I usually didn’t call it a “mother”. It’s a fermentation starter. It’s a symbiotic culture of bacteria and yeast. It’s a sponge when it’s for bread and it expands indefinitely. But most people shopping only knew of starts and SCOBYs as mothers, like when they accidentally swallowed one in their bottle of kombucha.
Those yeasty mothers were all-consuming. You gave them food to grow indefinitely and they take it all for themselves, like the ultimate narcissist. But the by-products are what we all ferment for. The Mother turns a sickly sweet tea into a sour, effervescent drink. She makes gluten networks in sourdough and pockets of air between crumbs. She is what turns sugar into alcohol and sugar into acid and dead food into living.
So unlike a real narcissist, she’s useful.
“It is tour day, my dudes!” Not like I’d ever let Jaime the fiancée forget that, mostly because I dreaded Saturdays for it. Fermentation was supposed to be a private affair for me until it became trendy and profitable. Everyone wanted to learn about it and be my competition too. But my real problem was talking about mothers, even of the microscopic kind. It tied up my tongue.
“Yeah, we’re all set up for it.” Sourdough loaves sliced and one keg of kombucha set aside for samples. “It’s that weekend, isn’t it?”
“Well, I made sure not to go away for Mother’s Day this weekend,” said Jaime. “It’s going to be full of people you don’t want to celebrate and all sorts of nosy students. But you did OK last year, hun.”
“I can hold it together well,” I said.
“Just think of the yeast!” Jaime had bottles to clean and at least she didn’t forget about them that day. “Also, somehow we got weeds in our greenhouse.”
We had time to tend to our peppers and cucumbers before the tours arrived. I had some mature plants that were starting to blossom, but my mind wasn’t with them.
I still had to say something during the tour, and it was easy to write it down. Jaime and I stayed together for a reason: she was a wild child for sure, but full of good ideas for my life. She didn’t worry as much and I always wondered how to think like her.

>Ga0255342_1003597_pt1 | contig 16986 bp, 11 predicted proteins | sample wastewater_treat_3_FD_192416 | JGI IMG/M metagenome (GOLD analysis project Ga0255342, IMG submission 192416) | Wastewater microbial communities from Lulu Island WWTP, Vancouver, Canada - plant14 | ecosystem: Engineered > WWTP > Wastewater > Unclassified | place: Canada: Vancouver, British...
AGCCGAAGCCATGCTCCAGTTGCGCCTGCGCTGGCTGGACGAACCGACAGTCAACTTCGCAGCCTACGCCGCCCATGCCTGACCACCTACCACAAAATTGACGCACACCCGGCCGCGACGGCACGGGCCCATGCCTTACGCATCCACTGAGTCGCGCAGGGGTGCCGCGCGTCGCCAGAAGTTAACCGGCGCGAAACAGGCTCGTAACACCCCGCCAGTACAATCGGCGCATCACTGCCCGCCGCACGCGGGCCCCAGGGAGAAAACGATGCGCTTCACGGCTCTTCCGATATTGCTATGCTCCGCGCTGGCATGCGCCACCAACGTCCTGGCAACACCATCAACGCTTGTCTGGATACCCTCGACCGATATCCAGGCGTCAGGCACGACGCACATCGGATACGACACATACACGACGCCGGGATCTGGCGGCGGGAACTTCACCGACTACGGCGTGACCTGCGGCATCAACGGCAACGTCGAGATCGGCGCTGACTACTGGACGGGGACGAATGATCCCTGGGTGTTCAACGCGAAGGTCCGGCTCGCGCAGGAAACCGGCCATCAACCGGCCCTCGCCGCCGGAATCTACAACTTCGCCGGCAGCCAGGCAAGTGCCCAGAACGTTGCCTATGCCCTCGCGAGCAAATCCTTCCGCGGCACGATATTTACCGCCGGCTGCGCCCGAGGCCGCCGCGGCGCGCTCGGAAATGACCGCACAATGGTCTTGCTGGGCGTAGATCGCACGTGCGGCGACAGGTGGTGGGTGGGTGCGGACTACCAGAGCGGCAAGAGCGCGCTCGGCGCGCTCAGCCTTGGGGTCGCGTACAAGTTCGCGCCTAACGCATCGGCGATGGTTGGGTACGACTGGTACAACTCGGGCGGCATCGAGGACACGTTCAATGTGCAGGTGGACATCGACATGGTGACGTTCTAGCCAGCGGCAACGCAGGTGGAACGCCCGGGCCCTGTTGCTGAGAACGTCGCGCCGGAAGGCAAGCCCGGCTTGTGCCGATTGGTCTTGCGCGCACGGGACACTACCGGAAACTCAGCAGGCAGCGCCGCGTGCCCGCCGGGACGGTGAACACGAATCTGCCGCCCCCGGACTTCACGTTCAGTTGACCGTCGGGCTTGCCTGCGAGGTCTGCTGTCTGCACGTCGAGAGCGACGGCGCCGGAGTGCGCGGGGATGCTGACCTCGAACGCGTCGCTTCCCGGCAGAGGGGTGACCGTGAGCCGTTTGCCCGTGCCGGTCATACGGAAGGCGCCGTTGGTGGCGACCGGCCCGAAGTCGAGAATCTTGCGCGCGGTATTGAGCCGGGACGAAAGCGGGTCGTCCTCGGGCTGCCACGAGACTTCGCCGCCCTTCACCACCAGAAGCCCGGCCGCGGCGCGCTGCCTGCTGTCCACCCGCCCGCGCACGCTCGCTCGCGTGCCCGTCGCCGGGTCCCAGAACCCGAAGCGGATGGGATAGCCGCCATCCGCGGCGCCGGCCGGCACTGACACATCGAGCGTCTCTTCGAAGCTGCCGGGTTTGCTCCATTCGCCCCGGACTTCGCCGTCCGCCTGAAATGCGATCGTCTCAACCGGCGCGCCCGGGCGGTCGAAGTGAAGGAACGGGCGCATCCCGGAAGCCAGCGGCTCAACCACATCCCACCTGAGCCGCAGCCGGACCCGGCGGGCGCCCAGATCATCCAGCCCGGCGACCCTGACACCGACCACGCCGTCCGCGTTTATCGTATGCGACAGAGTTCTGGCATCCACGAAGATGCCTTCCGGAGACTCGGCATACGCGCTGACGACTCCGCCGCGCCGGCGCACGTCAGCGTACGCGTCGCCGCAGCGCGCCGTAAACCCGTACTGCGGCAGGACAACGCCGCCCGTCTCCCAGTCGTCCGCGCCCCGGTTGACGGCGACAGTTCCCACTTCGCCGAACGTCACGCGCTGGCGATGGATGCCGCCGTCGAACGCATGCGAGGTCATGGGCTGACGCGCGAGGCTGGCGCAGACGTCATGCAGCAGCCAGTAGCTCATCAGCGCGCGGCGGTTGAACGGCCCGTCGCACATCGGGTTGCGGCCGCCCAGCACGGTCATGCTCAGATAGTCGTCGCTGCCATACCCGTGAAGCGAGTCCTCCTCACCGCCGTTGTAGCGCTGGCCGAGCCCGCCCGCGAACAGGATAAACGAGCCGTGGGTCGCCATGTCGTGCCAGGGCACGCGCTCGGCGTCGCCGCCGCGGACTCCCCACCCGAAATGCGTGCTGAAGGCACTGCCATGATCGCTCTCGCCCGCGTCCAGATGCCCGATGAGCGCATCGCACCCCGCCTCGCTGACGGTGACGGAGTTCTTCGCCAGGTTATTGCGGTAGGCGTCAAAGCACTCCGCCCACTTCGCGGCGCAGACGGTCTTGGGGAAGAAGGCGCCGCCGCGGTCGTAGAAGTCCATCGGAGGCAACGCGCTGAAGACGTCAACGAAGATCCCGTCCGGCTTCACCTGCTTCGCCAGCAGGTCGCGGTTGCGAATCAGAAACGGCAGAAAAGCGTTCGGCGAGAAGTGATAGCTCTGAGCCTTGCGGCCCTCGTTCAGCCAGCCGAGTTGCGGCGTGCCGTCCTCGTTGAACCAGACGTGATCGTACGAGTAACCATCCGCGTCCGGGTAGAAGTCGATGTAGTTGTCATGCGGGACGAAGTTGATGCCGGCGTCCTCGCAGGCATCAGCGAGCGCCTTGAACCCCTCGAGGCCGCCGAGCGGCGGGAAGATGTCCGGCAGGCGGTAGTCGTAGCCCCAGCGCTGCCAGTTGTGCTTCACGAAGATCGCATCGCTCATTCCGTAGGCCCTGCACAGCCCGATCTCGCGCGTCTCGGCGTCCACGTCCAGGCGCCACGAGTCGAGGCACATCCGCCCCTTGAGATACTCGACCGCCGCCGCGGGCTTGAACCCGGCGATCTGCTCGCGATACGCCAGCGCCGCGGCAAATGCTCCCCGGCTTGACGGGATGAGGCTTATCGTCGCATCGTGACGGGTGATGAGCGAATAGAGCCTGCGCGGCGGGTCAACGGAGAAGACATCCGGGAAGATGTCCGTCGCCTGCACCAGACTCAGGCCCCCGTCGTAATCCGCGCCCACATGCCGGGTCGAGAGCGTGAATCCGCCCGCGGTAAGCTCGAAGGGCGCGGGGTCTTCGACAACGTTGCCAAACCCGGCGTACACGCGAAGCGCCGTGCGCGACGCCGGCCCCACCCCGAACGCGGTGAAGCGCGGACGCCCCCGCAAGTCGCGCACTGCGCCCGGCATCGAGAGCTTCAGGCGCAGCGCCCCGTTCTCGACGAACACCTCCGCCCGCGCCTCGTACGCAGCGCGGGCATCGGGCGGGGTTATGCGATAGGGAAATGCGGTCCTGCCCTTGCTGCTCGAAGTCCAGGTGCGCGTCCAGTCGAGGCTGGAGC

Think of the yeast was the perfect starting point.
For the sour taste it was actually easy to think about yeast and the mother they came from. They expanded into every part of my life, even how I smelled, because I smelled like beer all the time.
If nothing else, yeast taught me patience. It could take days for a cold ferment of bread or pizza dough or even a month for kombucha. What I remembered about my own mother were the impulses instead. Should I have left her alone in the shop, she would kill my starters in a boiling pot or mix the dough too soon for attention.
In a sense, yeast made the perfect mother. All her spores turned into children that worked with her and grew to a humble equal. No belittling, no doubts, no even having to bicker about chores. Everyone had the same work.
Of course it was foolish to think that it could ever be that ideal for people. We were multicellular and all that implied. Even bakers had to treat their mothers cruelly, like if yeast failed to bloom or other tragedy struck. But it made me a better person than I was when I bought the storefront. It improved me when my own mother made me feel as bitter and angry and selfish as her.
“…but the most important thing about yeast is that it makes everything it touches taste really, really good,” I told my crowd. “And my lovely assistant Jaime is gonna untap one of our kombucha kegs for all of you.”